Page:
The first building when you enter the property, the Blacksmith Shop was an integral part of the plantation until the end of its agricultural use. Because of the intense heat, it is built on a sandstone and brick foundation. It is believed that all of the original iron that remains on the property originated from the blacksmith shop. The shop houses two rooms, with separate entrances. The original gabled roof was replaced by the Engh family for aesthetic reasons.
This is one of three buildings used to quarter the slaves who worked the land. In the last hundred years, two of the houses have been razed due to disrepair/lack of necessity. The standing building was originally subdivided into two quarters, and was transformed by the Engh family into a usable guest house with working kitchen and bath. The fireplaces are original, as are many of the pots and iron works in the building.
Click here to see a survey conducted as part of the Virginia Slave Housing Project.
The Smokehouse, like the Blacksmith Shop, has an interior close to the original and because of its volatile use, is built upon a heavy brick foundation. The interior still contains charred timbers, meat essence, and the original hooks. Look closely and you’ll see a great irony of the property. The hooks are made of tree branches rather that the traditional iron.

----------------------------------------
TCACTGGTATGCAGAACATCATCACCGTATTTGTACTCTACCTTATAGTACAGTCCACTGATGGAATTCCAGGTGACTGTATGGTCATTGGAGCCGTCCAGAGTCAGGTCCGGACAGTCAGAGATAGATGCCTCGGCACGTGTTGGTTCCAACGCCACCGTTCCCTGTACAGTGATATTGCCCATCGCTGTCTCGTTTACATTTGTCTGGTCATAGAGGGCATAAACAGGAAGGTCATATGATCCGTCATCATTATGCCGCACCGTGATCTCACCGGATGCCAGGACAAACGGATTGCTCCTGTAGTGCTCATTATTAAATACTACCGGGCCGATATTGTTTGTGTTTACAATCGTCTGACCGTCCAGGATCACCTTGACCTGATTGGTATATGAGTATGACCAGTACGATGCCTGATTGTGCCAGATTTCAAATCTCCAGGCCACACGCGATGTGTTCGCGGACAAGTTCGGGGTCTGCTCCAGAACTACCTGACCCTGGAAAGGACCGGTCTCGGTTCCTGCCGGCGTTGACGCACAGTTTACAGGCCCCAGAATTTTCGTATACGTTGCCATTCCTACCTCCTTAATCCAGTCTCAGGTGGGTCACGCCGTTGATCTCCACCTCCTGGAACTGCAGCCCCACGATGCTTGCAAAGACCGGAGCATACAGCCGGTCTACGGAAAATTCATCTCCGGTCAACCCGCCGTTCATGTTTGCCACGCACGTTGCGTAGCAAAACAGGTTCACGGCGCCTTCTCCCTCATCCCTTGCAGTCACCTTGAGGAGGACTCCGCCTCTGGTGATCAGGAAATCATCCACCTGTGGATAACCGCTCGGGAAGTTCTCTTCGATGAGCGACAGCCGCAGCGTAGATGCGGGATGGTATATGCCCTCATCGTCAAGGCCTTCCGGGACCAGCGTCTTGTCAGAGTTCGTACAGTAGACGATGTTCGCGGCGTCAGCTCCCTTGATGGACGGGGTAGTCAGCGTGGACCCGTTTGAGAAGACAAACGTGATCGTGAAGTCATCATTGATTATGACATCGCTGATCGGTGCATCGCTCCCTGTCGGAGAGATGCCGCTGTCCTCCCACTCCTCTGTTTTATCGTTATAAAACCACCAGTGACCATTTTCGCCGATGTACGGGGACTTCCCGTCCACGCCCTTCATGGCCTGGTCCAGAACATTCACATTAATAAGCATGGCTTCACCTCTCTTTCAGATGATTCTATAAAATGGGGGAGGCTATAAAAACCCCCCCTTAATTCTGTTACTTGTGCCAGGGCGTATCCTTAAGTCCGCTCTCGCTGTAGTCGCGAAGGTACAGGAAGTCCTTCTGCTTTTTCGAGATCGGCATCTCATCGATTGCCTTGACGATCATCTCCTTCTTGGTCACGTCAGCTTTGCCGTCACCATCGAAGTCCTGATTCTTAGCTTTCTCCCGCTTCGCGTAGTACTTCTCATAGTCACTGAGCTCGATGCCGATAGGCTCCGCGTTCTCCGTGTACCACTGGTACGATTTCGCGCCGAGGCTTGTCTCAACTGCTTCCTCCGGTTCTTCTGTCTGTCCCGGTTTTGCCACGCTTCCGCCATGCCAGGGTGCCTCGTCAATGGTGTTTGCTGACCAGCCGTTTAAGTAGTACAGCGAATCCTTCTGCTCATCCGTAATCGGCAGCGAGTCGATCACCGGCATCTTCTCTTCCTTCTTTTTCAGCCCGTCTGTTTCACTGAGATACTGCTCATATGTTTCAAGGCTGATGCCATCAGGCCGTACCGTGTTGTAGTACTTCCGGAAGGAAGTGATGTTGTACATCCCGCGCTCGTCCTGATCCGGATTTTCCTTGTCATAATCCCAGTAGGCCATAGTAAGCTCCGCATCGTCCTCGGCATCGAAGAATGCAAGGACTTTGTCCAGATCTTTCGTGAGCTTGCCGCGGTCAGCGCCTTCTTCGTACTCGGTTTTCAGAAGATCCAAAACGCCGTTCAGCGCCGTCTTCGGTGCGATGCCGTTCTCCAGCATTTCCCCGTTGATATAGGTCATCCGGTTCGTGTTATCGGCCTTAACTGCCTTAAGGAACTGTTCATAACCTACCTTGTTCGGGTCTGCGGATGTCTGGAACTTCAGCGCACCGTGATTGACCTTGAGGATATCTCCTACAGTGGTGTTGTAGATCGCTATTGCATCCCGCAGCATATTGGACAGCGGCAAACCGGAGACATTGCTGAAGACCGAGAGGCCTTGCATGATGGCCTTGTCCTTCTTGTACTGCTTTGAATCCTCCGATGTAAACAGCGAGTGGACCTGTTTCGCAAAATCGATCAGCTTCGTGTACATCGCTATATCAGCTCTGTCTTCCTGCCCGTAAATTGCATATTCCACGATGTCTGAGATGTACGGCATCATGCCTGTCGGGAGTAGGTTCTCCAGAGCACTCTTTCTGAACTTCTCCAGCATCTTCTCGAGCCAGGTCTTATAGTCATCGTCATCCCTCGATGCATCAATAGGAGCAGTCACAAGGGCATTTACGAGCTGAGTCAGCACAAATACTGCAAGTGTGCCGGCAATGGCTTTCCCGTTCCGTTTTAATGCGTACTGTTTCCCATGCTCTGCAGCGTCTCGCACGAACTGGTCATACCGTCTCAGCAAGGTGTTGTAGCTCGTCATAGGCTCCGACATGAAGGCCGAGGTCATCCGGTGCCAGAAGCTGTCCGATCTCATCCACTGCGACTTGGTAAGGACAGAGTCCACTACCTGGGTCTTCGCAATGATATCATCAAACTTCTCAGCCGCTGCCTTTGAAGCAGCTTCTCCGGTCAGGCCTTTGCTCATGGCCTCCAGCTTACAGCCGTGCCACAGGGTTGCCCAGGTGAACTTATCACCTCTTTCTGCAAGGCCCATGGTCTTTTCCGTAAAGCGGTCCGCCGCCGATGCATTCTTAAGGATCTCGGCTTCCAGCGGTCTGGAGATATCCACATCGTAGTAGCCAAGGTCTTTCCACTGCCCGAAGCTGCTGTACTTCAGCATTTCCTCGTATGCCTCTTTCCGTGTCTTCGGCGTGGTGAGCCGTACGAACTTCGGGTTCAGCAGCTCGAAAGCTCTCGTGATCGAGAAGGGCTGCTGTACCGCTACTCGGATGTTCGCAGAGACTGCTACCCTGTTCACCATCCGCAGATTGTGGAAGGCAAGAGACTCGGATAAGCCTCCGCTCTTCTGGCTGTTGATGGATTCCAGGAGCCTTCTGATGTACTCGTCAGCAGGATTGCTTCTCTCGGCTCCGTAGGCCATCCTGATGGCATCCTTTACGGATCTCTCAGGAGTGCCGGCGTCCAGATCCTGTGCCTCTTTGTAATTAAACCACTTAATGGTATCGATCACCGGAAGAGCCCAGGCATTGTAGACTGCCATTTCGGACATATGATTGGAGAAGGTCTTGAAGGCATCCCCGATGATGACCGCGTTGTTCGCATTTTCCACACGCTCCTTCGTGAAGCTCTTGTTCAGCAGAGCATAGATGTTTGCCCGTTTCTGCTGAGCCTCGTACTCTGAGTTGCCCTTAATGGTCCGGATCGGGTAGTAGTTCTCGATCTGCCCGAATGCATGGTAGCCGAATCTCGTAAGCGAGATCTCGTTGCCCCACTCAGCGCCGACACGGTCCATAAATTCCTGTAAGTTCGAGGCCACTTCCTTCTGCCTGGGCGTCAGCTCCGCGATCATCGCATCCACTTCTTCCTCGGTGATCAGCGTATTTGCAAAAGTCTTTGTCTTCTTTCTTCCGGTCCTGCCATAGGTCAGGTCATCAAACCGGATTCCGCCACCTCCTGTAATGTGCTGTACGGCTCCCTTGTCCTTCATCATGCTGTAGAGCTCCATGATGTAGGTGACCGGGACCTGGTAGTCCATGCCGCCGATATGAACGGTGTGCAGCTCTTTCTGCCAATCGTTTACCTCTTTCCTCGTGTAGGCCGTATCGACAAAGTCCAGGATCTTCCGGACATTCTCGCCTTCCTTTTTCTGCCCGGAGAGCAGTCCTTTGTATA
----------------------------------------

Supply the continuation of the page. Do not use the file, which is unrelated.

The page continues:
An original. It is argued that what is now our Koi pond was originally the first cement swimming pool in Virginia. It is nine feet at its deepest. The pool and surrounding grounds have been totally redone by the Effingham team and stocked with different breeds of Koi, most notable are the Kohaku (the medium sized orange fish) and Bekko (the larger Yellow and or Red variety).
A highlight located at the rear of the Manor, the triple level garden is the first in Virginia. Currently used for our guests to enjoy, or perhaps as a backdrop for a wedding, the leveled gardens were originally intended to help herd and contain cattle. Each level drops to another point in history.
The Western Red Cedar tree that sits on the Northwest corner of the property is one of two living trees brought back from the Lewis and Clark expeditions in the early 19th century. It was a gift from the explorers to their friend William Alexander. Monticello, Mount Vernon and Saginaw, Teddy Roosevelt’s residence in New York, all claim grafts from the westward expansion, but Effingham and the Maryland Historical Society are home to the only original plantings east of the Mississippi.